When you read the word “treasury,” what do you think of? Probably a bunch of people recording transaction info, or reconciling data between bank statements and spreadsheets. A pretty tame scene overall.
That’s cash accounting.
Now, forget this image. Picture treasury as a strategic command center – something like Bruce Wayne’s Batcave, but for finance. People are analyzing data with high-tech software, evaluating the company’s strategic situation. They get a pinpoint view of liquidity, and build responses to potential crises.
That’s cash management.
Any successful company requires both cash accounting and cash management, but they must be properly balanced. By fine-tuning your treasury processes, you ensure these approaches work together to fortify your company’s financial position and raise it to new heights.
Let’s take a look at how cash management and accounting differ and why it’s so important to build a culture of cash management.
What is Cash Accounting?
Cash accounting is what most of us think of when we think of a treasury department. We record transactions, and follow standard accounting rules. We balance debits and credits on the general ledger, and offset entries.
All this stuff is necessary. So why did we make cash management sound so much cooler? Well, the major issue with cash accounting is that it doesn’t do much on its own – it might help you figure out your current cash position, sure, but it won’t provide the context for what that number really means.
Is your company overborrowed, or attracting enough investment? Are you at risk of hitting a liquidity shortfall? Internationally, are you relying too much on a foreign currency that’s often weakening in value against your home currency?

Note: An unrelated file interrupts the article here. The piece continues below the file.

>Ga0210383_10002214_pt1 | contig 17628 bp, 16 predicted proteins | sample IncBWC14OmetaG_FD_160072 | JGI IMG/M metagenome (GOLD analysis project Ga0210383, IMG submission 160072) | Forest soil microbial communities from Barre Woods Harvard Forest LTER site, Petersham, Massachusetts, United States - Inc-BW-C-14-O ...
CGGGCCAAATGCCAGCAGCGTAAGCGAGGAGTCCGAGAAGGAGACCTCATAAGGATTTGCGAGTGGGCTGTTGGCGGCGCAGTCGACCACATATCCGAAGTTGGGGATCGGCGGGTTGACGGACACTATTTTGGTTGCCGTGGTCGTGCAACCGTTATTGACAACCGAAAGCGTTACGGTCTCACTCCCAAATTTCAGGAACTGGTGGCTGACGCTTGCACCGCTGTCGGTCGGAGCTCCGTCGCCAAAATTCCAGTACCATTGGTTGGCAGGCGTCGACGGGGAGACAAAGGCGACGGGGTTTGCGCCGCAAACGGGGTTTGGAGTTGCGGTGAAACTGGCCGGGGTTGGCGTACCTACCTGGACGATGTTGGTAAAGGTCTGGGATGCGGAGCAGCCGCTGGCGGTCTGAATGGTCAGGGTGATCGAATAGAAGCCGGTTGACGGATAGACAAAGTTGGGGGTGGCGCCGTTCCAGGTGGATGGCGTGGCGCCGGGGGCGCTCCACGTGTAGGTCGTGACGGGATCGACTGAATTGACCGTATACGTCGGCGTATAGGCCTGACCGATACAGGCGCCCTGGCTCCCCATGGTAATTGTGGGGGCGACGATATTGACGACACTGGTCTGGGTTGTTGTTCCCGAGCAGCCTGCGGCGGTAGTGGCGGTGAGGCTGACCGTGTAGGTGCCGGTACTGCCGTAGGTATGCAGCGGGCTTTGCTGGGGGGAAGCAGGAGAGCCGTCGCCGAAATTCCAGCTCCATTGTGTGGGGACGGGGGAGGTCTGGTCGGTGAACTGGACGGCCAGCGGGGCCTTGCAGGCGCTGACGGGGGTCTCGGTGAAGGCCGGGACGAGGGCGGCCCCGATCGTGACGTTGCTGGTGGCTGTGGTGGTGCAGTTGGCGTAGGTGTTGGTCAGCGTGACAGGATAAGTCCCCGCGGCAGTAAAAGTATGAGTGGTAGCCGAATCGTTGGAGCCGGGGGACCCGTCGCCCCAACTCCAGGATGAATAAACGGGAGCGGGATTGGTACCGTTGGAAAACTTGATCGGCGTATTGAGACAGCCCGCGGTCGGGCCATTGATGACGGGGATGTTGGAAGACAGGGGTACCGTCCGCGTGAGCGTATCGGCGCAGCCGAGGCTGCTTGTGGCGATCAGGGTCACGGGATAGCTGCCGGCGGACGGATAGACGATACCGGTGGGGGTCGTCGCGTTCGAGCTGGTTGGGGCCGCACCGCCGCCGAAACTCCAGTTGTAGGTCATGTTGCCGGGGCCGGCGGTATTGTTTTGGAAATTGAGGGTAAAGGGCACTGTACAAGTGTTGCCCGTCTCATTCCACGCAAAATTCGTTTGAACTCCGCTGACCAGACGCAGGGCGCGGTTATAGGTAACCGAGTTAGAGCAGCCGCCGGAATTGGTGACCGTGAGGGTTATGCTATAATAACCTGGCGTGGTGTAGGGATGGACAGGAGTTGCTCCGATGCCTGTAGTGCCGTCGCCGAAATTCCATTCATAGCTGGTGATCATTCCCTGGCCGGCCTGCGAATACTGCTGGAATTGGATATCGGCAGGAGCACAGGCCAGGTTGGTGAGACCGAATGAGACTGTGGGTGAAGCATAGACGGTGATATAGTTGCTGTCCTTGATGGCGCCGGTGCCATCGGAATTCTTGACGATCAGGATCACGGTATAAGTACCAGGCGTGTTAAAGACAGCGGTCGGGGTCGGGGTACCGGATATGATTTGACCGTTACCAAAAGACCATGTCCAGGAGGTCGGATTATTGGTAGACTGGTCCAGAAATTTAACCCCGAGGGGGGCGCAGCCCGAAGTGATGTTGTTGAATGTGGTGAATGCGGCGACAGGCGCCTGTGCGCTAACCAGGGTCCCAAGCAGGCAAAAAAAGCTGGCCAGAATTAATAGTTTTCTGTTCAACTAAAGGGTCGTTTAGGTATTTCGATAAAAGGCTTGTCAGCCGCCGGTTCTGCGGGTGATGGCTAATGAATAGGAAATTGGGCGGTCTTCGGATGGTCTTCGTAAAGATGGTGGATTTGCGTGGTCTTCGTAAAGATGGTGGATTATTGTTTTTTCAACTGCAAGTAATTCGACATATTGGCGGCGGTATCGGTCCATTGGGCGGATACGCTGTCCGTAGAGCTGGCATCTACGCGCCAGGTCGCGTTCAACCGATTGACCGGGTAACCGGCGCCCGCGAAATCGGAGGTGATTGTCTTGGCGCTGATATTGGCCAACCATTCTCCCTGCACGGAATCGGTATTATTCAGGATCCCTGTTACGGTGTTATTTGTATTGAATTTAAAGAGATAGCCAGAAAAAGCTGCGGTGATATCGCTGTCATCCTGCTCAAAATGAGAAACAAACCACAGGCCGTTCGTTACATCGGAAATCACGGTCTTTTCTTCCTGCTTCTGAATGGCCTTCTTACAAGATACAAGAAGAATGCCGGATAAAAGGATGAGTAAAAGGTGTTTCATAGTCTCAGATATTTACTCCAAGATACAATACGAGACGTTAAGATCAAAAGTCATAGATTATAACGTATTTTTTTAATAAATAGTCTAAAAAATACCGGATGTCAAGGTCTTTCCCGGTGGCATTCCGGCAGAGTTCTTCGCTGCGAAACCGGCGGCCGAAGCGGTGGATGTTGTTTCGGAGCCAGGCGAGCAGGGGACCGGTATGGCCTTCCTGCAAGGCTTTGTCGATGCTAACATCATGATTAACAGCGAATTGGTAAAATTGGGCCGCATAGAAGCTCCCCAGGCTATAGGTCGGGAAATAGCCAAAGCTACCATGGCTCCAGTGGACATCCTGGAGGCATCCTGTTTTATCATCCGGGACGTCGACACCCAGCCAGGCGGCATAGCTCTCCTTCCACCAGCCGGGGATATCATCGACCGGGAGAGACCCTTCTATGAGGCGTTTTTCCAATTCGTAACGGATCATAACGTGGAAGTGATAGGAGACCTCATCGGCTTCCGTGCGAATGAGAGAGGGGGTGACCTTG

To answer these types of questions – and transform the answers into strategic plans that improve your company’s position – you’ll need cash management.
What is Cash Management?
Cash management is like the active version of cash accounting. Also known as liquidity or treasury management, cash management’s primary focus is on monitoring and controlling cash flows. It involves hedging against risk, ensuring sustainable growth, and constructing a corporate-wide cash culture.
When all these components come together, you can devise plans that stay within your company’s risk tolerance while still having the most optimal benefit.
Let’s take a closer look at each:
Cash Flow Forecasting
Successfully managing cash is impossible without cash flow forecasting. This is a data-backed process that estimates your future cash position based on projected revenue and expenses along with historical data.
Understanding how much cash you’ll have at a specific future date – say, at the end of the accounting period – informs what actions you should take right now. For instance, if you see that you’ll most likely have a good amount of extra cash over the next quarter, maybe right now is the time to invest in that expensive piece of equipment.
But you’ll also need to consider the wider, strategic landscape – if you’re predicting major market shifts that’ll adversely affect cash flow, now’s probably not the time to buy that equipment. Instead, you should focus on cutting costs and building up your cash reserves so you can ride out the market downturn.
Cash flow forecasts function as a guide to spending and saving – optimizing your liquidity levels based on internal and external circumstances. But forecasts are only useful when they’re accurate, and they’re only accurate when they’re based on solid data. Which brings us face-to-face with our old treasury friend: the spreadsheet.
It’s almost impossible to think about cash accounting without thinking about spreadsheets. One problem with these antiquated tools, though, is that they’re incredibly prone to error. So, when you use them, you run the very real risk of basing your forecasts on errors. Banking APIs, on the other hand – like those offered by Trovata – gather data automatically so that it’s always accurate. There’s no risk of transcription error, and everything is stored in a single, centralized location.